Sound Bites spotlights up-and-coming singers and conductors in the world of opera.

Sound Bites: Ying Fang


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Photographed by Dario Acosta in New York
Top by Badgley Mischka / Skirt by BCBGmaxazria / Makeup and hair by Affan Malik
© Dario Acosta 2014
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Poised for success: soprano Ying Fang
© Dario Acosta 2014

Ying Fang grabbed the attention of New York City operagoers last February, when she scored a triple knockout in three contrasting roles in the Met + Juilliard "Concert of Comic Operas" at the Peter Jay Sharp Theater. Paced by James Levine, Fang sang Konstanze in an Act I excerpt of Die Entführung aus dem Serail, Teresa in the first scene of Benvenuto Cellini and Adina in Act I, part two of L'Elisir d'Amore, her pearly, clear lyric-coloratura soprano sounding equally at home in Mozart, Berlioz and Donizetti. "When I first got this assignment, I was kind of — Really? Well, okaaaaaaaaaaaay. To be honest, I didn't think that I could do so many different things and different roles in one night in one concert. But it was such a rewarding experience. Until you try, you never know that you can do this. But it worked out. Maestro Levine was so inspiring, because he's always so encouraging. He will advise you to do things you have never done before — just to explore the repertoire and to test yourself. We always feel comfortable trying things out with him."

A native of Ningbo, in southeastern China, Fang was a student at the Shanghai Conservatory of Music when she was heard in a master class by Brian Zeger and Ken Noda, who encouraged her to apply to Juilliard. She received her master's degree from the school, where she studied with Edith Bers, and is now entering her second year in the Met's Lindemann Young Artist Development Program. She's sung two seasons at Wolf Trap, where her roles have included Contessa di Folleville in Il Viaggio a Reims and Handel's Cleopatra, and has appeared at Aspen Opera Theater Center and Alice Tully Hall.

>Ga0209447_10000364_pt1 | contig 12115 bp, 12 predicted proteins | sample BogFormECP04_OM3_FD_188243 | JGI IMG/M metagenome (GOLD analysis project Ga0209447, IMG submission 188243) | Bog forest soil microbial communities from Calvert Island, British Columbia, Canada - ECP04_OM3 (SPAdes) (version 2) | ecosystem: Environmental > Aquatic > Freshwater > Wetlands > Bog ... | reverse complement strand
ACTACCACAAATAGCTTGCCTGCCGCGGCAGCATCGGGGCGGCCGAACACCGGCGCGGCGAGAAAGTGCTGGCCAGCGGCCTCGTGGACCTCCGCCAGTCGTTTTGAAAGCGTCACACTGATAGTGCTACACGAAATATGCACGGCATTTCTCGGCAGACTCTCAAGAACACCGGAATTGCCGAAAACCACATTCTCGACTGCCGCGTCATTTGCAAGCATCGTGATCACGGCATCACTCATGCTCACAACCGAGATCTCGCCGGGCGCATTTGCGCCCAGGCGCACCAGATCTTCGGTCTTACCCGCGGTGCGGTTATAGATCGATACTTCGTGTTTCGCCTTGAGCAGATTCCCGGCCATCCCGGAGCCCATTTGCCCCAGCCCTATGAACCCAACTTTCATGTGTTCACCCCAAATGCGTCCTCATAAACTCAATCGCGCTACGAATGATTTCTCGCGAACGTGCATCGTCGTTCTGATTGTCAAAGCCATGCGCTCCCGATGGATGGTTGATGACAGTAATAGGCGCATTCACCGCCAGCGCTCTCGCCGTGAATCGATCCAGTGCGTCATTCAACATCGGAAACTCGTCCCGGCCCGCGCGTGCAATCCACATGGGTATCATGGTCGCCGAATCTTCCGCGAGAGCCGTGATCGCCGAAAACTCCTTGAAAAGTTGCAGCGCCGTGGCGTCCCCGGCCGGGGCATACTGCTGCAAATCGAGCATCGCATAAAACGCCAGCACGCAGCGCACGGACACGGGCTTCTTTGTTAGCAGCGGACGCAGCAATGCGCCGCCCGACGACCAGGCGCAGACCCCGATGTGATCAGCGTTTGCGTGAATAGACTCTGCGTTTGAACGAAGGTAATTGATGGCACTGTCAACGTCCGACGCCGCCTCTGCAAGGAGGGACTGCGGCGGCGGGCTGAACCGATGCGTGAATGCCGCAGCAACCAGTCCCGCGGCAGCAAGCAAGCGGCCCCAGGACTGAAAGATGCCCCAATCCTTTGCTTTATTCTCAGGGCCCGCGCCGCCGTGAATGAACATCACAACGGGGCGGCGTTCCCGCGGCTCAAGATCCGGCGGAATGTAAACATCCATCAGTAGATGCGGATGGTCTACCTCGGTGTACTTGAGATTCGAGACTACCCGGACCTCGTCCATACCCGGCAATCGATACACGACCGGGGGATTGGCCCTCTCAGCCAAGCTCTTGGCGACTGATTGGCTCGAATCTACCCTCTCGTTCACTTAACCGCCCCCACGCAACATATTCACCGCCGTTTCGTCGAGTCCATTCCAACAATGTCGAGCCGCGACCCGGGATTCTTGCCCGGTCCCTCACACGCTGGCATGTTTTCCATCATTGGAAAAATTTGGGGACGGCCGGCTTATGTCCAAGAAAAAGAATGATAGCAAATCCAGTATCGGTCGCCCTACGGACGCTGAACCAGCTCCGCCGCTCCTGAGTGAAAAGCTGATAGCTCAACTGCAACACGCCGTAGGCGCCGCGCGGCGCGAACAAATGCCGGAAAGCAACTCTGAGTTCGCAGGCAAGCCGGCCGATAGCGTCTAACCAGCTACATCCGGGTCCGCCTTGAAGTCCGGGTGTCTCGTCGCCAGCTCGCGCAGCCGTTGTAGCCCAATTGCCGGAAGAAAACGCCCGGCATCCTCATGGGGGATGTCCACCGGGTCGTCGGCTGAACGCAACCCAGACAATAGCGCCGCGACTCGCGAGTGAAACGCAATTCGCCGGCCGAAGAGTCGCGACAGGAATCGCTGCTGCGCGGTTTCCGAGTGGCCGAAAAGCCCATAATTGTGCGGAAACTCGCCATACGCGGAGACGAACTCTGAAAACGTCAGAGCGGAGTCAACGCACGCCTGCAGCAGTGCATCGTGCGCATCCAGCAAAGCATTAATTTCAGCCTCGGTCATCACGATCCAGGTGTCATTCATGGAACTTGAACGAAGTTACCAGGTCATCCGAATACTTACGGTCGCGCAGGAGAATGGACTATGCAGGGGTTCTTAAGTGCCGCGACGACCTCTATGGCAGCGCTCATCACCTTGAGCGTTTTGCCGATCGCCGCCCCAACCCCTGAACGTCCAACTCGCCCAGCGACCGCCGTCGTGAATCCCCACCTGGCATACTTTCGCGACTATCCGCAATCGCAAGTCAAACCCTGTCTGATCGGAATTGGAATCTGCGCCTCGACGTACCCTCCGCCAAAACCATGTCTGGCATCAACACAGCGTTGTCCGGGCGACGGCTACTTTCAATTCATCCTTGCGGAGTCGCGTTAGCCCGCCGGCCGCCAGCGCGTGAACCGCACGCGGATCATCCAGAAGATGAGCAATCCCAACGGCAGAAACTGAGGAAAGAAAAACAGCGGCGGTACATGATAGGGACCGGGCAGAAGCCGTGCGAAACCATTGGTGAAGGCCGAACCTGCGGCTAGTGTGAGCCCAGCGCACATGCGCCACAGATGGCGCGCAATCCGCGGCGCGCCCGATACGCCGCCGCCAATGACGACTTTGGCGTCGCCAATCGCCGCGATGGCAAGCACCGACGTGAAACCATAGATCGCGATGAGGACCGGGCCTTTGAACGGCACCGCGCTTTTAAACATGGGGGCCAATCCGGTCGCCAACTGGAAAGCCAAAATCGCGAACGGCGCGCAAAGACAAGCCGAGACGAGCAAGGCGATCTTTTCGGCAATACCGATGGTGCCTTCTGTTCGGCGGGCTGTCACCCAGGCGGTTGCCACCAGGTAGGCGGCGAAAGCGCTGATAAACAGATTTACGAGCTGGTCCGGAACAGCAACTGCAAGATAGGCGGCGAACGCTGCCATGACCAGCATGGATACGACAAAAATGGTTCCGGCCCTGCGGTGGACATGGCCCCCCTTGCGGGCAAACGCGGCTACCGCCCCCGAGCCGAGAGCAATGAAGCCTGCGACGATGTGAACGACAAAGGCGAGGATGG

New York will hear more from Fang this season. This month, she is scheduled to appear in the Met's new production of Le Nozze di Figaro as Barbarina, a character she deems "the female version of Cherubino, just starting to experience love." Later in the season, Fang makes her role debut as Iphigénie in the Met + Juilliard production of Gluck's Iphigénie en Aulide. She made her Met debut in 2013, in the revival of William Kentridge's production of The Nose, as Madame Podtochina's Daughter and the Female Voice in the cathedral scene. "My first day in rehearsal for The Nose at the Met, I was so nervous. It was the cathedral scene, which is very full of people — there were so many other singers, the chorus and also the supers. I felt so nervous singing in front of all of them, but they were so encouraging. Then one nice guy told me, 'Ying, you're doing great. Just enjoy.' And then I realized, 'Yes, it's my dream to be able to work at the Met. I should enjoy it!'" spacer


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